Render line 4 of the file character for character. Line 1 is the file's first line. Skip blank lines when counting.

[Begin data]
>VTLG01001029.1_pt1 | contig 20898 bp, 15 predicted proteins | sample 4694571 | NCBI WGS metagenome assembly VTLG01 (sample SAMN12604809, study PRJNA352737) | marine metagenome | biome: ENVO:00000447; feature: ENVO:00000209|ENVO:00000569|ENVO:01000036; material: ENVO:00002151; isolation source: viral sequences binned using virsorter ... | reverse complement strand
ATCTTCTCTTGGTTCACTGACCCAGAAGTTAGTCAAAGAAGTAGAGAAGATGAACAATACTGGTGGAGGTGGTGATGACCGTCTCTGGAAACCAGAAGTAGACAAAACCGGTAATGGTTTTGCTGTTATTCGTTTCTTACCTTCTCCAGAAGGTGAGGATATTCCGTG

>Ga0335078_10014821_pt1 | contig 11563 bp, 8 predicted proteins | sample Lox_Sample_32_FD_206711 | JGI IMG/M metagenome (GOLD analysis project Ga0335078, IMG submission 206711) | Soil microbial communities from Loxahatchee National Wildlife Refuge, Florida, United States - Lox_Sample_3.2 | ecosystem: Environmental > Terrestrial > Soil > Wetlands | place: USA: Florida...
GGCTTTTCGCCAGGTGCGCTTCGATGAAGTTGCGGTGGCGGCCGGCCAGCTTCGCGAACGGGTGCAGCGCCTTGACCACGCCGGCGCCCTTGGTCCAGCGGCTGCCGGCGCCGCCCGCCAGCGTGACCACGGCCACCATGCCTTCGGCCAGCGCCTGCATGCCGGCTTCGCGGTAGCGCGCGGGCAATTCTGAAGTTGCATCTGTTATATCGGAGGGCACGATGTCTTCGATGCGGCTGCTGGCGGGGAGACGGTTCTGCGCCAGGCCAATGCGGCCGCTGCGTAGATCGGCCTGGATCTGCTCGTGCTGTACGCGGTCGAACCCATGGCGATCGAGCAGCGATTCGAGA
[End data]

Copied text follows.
GGCTTTTCGCCAGGTGCGCTTCGATGAAGTTGCGGTGGCGGCCGGCCAGCTTCGCGAACGGGTGCAGCGCCTTGACCACGCCGGCGCCCTTGGTCCAGCGGCTGCCGGCGCCGCCCGCCAGCGTGACCACGGCCACCATGCCTTCGGCCAGCGCCTGCATGCCGGCTTCGCGGTAGCGCGCGGGCAATTCTGAAGTTGCATCTGTTATATCGGAGGGCACGATGTCTTCGATGCGGCTGCTGGCGGGGAGACGGTTCTGCGCCAGGCCAATGCGGCCGCTGCGTAGATCGGCCTGGATCTGCTCGTGCTGTACGCGGTCGAACCCATGGCGATCGAGCAGCGATTCGAGA